The mean BV of turtles at steady state (6·89% body mass) is similar to the BV assumed (7%) for the subsequent haemorrhage protocol, and is consistent with BV values reported for Pseudemys scripta and Chrysemys picta (combined; 8·1%) measured by the dilution of 51Cr-labelled erythrocytes (Wilson, Hansard & Cole, 1960). The small discrepancy in the BV of Pseudemys scripta reported here and that measured by Wilson et al. (1960) or Hutton (1961; 8·75% body mass) presumably reflects differences in body sizes of the experimental animals, as plasma volume appears to be inversely related to body mass inPseudemys (Hutton, 1961).

Apparently no marker substance used in the dilution analysis of the ECFV is universally acceptable (Law, 1982), thus, only studies utilizing similar techniques and tracers may be compared. The ECFV (thiocyanate space) of Pseudemys scripta (Fig. 2) exceeds the thiocyanate space measured in rats (33% body mass; Huang & Bondurant, 1956) and is intermediate in volume compared to the thiocyanate spaces of other reptiles (Coulson & Hernandez, 1953; Minnich, 1982; Smits & Lillywhite, 1985).

Total body water in Pseudemys (75·3% body mass; Fig. 2) is greater than that measured in other freshwater or marine turtles (64·0–72·9%; Thorson, 1968), but is very similar to values of TBW in other species of reptiles (review by Minnich, 1982).

Experimental haemorrhage

Decreases in systemic arterial pressure induced by haemorrhagic hypovolaemia in higher vertebrates initiate a baroreceptor-controlled stimulation of the sympathetic nervous system that primarily increases peripheral resistance and venous return through vasoconstriction, and secondarily improves cardiac output (Guyton, 1981; p. 333). Compensation for hypovolaemia via fluid resorption is typically considered a more passive process resulting from a reduction in capillary hydrostatic pressure (Djojosugito, Folkow & Kovach, 1968) and from the osmotic gradients caused by a hyperglycaemic hyperosmolality of the plasma (Ware, Norberg & Nylander, 1980), although activation of β-adrenoreceptors (Hillman, Gustafsson & Lundvall, 1982) appears to contribute significantly to fluid resorption.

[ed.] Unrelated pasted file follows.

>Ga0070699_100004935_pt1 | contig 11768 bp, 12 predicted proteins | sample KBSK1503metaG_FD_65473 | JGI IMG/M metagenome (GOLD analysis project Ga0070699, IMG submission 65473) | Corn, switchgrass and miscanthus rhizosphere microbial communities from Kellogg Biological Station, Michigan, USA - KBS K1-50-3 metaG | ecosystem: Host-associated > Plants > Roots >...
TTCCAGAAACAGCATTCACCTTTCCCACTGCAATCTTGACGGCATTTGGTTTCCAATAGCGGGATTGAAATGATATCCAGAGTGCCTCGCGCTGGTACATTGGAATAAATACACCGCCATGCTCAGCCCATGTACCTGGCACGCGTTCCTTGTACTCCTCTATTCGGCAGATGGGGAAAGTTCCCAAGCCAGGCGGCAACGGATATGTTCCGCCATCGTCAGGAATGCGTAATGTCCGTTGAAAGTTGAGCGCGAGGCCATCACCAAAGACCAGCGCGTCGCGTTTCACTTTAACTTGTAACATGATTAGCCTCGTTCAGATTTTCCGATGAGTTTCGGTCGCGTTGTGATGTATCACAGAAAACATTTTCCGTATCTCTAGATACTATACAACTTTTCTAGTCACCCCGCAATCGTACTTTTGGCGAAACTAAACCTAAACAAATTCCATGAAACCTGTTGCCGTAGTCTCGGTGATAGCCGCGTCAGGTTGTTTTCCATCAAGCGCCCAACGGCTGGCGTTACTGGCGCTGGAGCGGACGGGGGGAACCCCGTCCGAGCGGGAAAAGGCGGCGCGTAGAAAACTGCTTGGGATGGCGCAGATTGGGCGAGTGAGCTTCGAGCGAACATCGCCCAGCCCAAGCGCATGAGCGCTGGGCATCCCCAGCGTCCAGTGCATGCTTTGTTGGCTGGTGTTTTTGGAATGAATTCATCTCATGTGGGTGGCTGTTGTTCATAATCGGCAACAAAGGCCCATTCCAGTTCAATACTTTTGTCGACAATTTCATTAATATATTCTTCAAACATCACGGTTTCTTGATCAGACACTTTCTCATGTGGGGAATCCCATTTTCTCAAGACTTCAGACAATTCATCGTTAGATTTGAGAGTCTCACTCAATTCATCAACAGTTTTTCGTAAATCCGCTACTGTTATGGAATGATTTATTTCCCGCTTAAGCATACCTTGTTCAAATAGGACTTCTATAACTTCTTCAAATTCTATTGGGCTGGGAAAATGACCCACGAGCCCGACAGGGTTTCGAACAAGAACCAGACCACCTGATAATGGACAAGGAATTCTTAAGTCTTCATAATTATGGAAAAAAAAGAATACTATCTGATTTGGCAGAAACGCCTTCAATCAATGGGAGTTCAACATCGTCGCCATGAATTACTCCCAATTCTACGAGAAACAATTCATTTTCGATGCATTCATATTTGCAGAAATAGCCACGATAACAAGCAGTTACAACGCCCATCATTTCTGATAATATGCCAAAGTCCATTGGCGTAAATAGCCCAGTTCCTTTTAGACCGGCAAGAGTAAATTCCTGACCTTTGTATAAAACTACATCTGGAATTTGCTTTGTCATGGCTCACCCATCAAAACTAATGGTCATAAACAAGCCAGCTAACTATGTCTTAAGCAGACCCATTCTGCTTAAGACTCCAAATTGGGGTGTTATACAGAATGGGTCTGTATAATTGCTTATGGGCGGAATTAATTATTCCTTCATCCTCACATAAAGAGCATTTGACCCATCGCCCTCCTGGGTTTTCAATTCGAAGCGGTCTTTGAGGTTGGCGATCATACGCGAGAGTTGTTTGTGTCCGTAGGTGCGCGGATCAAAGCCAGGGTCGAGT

The regulation of systemic blood pressure in Pseudemys in response to hypovolaemia appears poor despite dramatic increases in heart rate (Figs 5, 6). Systemic pressure seems largely dependent on the BV deficit (Figs 3, 5). The dependence of pressure regulation on BV is perhaps best exemplified by the return of arterial blood pressure to pre-haemorrhage values during the recovery period, concomitant with a complete restoration of pre-haemorrhage BV (Figs 3, 5). This recovery of blood pressure indicates that turtles can withstand a gradual removal of at least 48% of their resting BV without entering severe and irreversible circulatory shock.

The experimental rate of haemorrhage used to demonstrate the tolerance of terrestrial snakes to hypovolaemia (Lillywhite & Smith, 1981; Smits & Lillywhite, 1985) was duplicated in the present study, thus the haemodynamic responses and changes in B V during hypovolaemic stress in turtles and snakes may be quantitatively compared (Table 1). Turtles and snakes are similar in their capacity to mobilize substantial volumes of extracellular fluid from extravascular to vascular locations during hypovolaemia; this supports the inference that the resistance to fluid movement across the capillary wall in reptiles is comparatively low (Lillywhite & Smits, 1984; Smits & Lillywhite, 1985). Unlike mammals, turtles and snakes do not demonstrate an increase in plasma osmolality during haemorrhage. Thus, the transfer of fluid between extravascular and vascular locations does not appear to be facilitated by a hyperglycaemic hyperosmolality in these reptiles. The observed stability of extracellular osmolality also indicates that turtles do not resorb significant volumes of dilute urine (< 100 mmol kg−1) during acute hypovolaemia.